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Business Expenses: What and How to Claim

Posted by Alastair Mcdonald on Sunday, November 8, 2015

Business Expenses: What and How to Claim

Business Expenses: What and How to Claim

For small businesses and the self employed, claiming as much tax relief as possible should be one of their biggest priorities. Tax has to be paid out of hard-earned profits, so business owners should be ensuring they pay the right amount of tax - but not a penny more!

As a result, it's imperative that small businesses claim all of the expenditure and allowances that they are entitled to. 

In this article, we cover some of the key expenses that small business owners should be looking at- either because there are different ways for them to claim the expenses or because it's an area where savings could be made. 

When you're looking at what expenses your business can claim, the golden rule to remember is that expenditure cannot be deducted unless it is incurred wholly and exclusively for the purposes of the trade, profession or vocation. This applies to companies, sole trades and partnerships. 

Household expenses

If you work from home, you should be able to claim a portion of your household bills even if the level of business use is minor. Your claim should be based on your total household bills, the area you’ve used and the duration you used it for business purposes.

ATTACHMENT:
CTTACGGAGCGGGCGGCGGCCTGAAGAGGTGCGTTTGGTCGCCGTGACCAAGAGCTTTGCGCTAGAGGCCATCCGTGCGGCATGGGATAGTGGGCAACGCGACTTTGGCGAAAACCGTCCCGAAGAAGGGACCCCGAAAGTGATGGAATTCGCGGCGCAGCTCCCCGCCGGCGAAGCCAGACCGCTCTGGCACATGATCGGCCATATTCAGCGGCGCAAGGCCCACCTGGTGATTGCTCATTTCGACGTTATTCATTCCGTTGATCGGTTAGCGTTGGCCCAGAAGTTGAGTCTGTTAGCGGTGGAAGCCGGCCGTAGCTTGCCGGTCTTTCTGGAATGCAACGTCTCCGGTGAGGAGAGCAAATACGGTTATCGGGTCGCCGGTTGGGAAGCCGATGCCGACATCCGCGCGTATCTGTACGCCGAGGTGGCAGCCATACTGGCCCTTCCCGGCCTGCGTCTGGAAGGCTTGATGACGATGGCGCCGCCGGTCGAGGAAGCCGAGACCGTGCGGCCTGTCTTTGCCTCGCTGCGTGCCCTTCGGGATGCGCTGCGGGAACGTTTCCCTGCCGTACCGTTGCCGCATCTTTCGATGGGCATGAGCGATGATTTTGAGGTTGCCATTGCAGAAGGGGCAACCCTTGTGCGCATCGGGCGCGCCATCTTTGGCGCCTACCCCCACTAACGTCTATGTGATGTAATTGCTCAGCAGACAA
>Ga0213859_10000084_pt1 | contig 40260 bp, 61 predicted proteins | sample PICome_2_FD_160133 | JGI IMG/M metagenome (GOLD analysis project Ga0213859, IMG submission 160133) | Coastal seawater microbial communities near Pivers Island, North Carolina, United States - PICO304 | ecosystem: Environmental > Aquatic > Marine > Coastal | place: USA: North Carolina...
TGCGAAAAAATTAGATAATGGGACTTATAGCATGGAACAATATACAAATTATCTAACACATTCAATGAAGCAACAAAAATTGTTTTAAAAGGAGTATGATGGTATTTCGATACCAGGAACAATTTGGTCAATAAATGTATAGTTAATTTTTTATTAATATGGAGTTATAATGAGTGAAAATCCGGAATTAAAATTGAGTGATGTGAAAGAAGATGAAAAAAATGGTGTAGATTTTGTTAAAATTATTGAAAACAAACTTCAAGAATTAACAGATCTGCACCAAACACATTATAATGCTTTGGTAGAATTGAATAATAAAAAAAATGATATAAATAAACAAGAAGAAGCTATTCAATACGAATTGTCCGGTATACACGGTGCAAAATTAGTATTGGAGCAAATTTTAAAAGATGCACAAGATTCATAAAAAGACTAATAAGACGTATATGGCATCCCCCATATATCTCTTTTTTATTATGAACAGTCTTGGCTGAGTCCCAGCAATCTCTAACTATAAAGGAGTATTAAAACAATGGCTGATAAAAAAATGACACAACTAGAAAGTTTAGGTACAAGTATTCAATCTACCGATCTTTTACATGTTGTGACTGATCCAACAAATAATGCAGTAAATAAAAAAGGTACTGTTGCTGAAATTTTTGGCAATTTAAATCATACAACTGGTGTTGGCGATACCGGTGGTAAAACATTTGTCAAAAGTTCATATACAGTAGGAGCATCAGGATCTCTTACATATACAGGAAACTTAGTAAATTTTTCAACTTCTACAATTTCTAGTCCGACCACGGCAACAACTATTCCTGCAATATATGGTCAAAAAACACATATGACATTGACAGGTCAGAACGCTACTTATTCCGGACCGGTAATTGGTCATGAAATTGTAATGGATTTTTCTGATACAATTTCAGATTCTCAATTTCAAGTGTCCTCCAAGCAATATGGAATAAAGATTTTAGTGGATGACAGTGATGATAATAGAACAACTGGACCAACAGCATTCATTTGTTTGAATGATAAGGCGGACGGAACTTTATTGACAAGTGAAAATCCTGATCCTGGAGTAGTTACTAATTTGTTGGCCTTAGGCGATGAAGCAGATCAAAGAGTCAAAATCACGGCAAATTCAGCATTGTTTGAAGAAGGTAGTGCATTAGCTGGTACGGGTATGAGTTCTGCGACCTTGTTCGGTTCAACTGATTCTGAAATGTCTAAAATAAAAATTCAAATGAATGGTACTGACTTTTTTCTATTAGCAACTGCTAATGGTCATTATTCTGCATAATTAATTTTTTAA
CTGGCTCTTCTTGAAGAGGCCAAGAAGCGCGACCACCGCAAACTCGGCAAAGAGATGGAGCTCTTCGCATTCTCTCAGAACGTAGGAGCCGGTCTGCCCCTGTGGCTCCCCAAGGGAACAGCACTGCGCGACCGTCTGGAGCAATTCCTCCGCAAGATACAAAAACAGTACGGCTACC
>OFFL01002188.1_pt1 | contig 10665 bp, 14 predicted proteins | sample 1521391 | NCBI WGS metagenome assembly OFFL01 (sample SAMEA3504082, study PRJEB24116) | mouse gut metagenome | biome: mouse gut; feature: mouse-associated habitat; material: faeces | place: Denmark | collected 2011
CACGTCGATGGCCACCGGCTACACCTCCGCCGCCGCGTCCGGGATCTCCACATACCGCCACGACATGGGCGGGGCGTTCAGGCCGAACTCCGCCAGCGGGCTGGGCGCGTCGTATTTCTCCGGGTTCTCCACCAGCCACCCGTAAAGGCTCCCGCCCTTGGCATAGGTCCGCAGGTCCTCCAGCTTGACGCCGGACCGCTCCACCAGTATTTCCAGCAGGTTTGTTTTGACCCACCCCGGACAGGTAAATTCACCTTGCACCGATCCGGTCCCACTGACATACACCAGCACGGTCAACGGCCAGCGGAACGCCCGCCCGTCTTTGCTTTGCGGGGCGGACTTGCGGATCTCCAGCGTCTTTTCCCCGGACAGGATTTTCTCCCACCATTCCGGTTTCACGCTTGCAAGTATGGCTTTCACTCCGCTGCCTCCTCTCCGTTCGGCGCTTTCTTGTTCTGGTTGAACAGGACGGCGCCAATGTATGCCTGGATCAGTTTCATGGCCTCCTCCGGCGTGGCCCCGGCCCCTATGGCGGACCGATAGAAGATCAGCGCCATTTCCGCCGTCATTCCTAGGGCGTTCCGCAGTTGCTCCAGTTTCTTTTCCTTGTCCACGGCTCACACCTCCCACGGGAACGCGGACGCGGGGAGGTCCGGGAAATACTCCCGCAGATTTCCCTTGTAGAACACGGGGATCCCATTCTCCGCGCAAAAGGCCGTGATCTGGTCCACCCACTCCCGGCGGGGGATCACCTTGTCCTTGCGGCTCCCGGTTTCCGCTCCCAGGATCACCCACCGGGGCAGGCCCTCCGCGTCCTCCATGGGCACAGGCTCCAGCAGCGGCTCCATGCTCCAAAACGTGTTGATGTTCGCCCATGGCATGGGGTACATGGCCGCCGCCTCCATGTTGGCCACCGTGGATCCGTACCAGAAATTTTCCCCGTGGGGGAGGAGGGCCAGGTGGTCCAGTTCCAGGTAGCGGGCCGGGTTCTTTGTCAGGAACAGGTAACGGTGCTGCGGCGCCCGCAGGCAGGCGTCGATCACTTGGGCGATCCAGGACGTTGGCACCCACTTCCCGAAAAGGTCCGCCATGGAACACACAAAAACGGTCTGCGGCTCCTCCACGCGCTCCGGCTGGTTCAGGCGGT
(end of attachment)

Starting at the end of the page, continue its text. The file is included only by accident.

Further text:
Do make sure the room is only used for business purposes at the time, but feel free to let the kids do their homework in your office when you’re done. This should avoid the room being treated as commercial premises for rating purposes and also ensure you don’t pay any Capital Gains Tax when you sell your home. 

If you operate as a limited company, it is possible to charge the company rent to cover the portion of household expenses you’ve incurred because you worked from home. But it does lead to additional reporting requirements and as a result, the administrative burden can sometimes outweigh the tax savings.  

Charge the business rent (companies only)

If you own the business premises that your company trades from personally, it may be possible to charge the company a rent- right up to the market rent. By charging a rent, you’ve taken some money out of the business and the rent is not subject to National Insurance

However, this can lead to additional Capital Gains Tax when you come to dispose of the property so before making a decision, it is crucial you seek professional advice.

Travel costs

If you’re incurring travel expenses such as train tickets, car park fees, tolls, etc to visit customers/ suppliers you should be keeping your receipts as these should be recoverable. But do bear in mind that travel from home to the place of business is commuting and therefore generally disallowed. If you’re working from home, travel costs to visit clients should be fully allowable. However, do be careful if you’re working for the same client with some regularity.